It is striking how this feeling, very similar to envy but not exactly the same, does not find a definition in a language other than German. In Goethe’s language and in cultured contexts the term Schadenfreude to describe that delight or pinch of pleasure that happens with neighbor’s misfortunes. But be careful, because it does not refer only to the pleasure originated by the friend who has lost his job or by the beautiful colleague from the office that her husband has left for another. The term is also used to define what we feel when, for example, our lifelong rival or opponent loses playing against another team, even if it is a battle that does not even concern us (such as being happy that Barça loses playing against any team if we are from Madrid, or the other way around). And, of course, it also happens in the field of business and professional competitiveness, such as when that despotic boss who felt superior was fired.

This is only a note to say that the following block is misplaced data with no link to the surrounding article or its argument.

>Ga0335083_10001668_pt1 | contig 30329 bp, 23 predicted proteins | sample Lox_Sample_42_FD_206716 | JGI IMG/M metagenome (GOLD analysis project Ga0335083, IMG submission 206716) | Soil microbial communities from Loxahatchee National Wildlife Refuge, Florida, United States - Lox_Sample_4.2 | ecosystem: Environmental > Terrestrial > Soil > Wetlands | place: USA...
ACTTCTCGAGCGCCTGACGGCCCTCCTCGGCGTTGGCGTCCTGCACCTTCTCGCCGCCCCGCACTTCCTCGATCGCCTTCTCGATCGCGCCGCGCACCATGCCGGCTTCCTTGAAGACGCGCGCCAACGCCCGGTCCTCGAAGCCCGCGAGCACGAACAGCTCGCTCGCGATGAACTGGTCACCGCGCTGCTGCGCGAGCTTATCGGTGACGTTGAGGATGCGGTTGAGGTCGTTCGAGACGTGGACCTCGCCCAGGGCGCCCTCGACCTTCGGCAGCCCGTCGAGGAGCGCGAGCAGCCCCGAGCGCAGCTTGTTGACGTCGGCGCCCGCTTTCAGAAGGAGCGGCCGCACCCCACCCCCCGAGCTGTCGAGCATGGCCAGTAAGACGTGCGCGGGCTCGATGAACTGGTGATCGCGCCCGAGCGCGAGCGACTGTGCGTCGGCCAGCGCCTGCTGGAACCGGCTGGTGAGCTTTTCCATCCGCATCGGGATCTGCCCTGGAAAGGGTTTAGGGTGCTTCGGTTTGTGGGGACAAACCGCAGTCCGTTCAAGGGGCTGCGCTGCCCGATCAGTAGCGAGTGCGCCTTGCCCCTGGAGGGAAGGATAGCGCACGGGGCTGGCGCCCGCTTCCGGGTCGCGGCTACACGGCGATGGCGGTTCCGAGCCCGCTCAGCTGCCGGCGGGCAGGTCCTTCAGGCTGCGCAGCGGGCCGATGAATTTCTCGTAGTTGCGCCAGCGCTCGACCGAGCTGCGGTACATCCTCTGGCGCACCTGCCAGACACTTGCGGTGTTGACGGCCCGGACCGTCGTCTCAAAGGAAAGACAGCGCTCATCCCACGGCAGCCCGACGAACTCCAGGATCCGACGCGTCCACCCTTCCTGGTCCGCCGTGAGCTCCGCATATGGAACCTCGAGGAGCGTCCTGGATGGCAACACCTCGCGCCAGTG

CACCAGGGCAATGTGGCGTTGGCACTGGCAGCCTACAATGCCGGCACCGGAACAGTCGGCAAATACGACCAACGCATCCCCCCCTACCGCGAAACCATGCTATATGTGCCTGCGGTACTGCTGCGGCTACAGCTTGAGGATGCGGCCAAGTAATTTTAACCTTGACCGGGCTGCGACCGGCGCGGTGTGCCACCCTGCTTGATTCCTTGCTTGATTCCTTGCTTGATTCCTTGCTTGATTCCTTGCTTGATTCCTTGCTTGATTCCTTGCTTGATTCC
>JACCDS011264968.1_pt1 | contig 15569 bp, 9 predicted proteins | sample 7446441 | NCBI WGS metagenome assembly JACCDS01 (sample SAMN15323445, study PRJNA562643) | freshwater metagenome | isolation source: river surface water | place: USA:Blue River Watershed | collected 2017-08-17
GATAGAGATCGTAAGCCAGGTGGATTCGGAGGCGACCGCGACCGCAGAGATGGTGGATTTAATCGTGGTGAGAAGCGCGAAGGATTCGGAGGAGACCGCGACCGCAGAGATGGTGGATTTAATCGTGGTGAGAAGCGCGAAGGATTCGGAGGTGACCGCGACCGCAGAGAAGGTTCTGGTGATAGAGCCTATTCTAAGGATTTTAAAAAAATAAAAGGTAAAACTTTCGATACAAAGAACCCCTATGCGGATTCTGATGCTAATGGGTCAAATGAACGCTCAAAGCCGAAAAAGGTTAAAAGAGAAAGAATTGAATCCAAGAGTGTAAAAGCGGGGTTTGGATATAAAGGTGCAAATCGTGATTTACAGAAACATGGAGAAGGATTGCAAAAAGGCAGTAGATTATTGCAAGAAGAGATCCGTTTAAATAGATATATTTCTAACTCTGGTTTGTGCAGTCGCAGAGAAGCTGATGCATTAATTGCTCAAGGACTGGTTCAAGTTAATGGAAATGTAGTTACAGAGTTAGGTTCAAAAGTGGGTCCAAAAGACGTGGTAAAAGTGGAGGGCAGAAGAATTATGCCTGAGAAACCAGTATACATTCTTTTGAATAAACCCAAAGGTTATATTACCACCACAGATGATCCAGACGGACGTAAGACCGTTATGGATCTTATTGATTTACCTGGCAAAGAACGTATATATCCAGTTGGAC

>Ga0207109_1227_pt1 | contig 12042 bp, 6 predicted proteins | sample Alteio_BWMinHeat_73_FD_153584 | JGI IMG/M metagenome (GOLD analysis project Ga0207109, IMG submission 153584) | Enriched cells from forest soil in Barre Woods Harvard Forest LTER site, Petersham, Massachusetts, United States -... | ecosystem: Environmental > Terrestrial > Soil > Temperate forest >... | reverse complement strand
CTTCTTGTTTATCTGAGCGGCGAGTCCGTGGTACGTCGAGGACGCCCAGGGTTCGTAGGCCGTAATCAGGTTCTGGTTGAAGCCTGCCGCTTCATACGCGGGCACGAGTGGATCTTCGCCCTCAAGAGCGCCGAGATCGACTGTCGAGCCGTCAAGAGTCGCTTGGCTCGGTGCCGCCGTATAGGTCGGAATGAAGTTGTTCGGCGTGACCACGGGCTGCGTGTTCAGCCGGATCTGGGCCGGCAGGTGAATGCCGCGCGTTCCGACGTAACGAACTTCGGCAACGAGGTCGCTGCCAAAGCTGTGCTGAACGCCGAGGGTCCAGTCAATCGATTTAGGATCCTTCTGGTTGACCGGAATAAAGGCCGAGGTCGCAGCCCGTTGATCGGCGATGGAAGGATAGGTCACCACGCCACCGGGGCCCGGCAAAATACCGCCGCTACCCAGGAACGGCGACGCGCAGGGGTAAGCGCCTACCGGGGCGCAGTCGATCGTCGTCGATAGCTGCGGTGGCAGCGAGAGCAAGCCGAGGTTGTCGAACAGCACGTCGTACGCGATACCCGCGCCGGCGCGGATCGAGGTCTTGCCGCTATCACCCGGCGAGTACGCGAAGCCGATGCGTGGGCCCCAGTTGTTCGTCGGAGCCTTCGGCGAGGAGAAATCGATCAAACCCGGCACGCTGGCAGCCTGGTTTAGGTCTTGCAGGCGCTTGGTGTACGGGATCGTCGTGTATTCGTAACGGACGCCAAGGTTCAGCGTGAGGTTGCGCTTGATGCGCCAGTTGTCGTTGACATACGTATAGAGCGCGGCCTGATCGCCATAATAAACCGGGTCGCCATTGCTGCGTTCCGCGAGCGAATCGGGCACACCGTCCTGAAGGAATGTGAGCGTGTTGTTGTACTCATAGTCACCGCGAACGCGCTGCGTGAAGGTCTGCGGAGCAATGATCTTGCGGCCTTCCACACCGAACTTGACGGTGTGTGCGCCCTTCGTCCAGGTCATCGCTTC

Envy has something different from the psychoanalytic point of view. To begin with, it is such a negative and shameful feeling that it makes us suffer a lot, as pointed out by the doctor and professor of Psychiatry Félix Larocca. According to the expert, it is all a question of self-esteem: “Although remarkable attributes and exceptional achievements are what attract envy, the quality and quantity of this reflect the origins and the current state of self-esteem of the envious”. Thus, envy could be defined as the desire for what the other has, but not us. “It puts us too much in touch with our feelings of inferiority and that is why it causes us so much discomfort,” explains Larocca. On the other hand, the pleasure for the misfortune of others comes to solve a kind of “situation of indignity or small revenge” for something that, in our understanding, the other in the background merits, explains this same author.